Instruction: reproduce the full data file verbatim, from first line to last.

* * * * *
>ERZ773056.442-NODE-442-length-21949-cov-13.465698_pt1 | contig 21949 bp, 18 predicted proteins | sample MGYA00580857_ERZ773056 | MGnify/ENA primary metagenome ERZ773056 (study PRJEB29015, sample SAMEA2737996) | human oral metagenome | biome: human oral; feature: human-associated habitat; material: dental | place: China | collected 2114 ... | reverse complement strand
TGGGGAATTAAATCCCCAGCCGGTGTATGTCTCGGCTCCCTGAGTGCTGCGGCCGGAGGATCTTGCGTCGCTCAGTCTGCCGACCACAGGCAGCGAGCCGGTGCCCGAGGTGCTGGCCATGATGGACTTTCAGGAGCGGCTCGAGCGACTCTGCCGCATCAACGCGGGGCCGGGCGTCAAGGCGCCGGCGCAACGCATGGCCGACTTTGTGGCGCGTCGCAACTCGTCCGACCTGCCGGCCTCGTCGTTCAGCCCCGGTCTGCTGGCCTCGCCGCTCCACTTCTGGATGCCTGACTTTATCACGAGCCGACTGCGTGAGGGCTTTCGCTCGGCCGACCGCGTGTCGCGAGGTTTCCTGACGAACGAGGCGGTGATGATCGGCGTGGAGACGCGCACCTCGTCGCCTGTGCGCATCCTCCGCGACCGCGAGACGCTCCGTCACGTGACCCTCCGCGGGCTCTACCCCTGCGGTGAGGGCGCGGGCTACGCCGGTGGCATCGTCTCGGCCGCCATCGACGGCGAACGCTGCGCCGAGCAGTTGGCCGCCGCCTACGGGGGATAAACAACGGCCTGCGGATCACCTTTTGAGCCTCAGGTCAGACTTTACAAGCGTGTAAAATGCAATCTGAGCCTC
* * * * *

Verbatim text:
>ERZ773056.442-NODE-442-length-21949-cov-13.465698_pt1 | contig 21949 bp, 18 predicted proteins | sample MGYA00580857_ERZ773056 | MGnify/ENA primary metagenome ERZ773056 (study PRJEB29015, sample SAMEA2737996) | human oral metagenome | biome: human oral; feature: human-associated habitat; material: dental | place: China | collected 2114 ... | reverse complement strand
TGGGGAATTAAATCCCCAGCCGGTGTATGTCTCGGCTCCCTGAGTGCTGCGGCCGGAGGATCTTGCGTCGCTCAGTCTGCCGACCACAGGCAGCGAGCCGGTGCCCGAGGTGCTGGCCATGATGGACTTTCAGGAGCGGCTCGAGCGACTCTGCCGCATCAACGCGGGGCCGGGCGTCAAGGCGCCGGCGCAACGCATGGCCGACTTTGTGGCGCGTCGCAACTCGTCCGACCTGCCGGCCTCGTCGTTCAGCCCCGGTCTGCTGGCCTCGCCGCTCCACTTCTGGATGCCTGACTTTATCACGAGCCGACTGCGTGAGGGCTTTCGCTCGGCCGACCGCGTGTCGCGAGGTTTCCTGACGAACGAGGCGGTGATGATCGGCGTGGAGACGCGCACCTCGTCGCCTGTGCGCATCCTCCGCGACCGCGAGACGCTCCGTCACGTGACCCTCCGCGGGCTCTACCCCTGCGGTGAGGGCGCGGGCTACGCCGGTGGCATCGTCTCGGCCGCCATCGACGGCGAACGCTGCGCCGAGCAGTTGGCCGCCGCCTACGGGGGATAAACAACGGCCTGCGGATCACCTTTTGAGCCTCAGGTCAGACTTTACAAGCGTGTAAAATGCAATCTGAGCCTC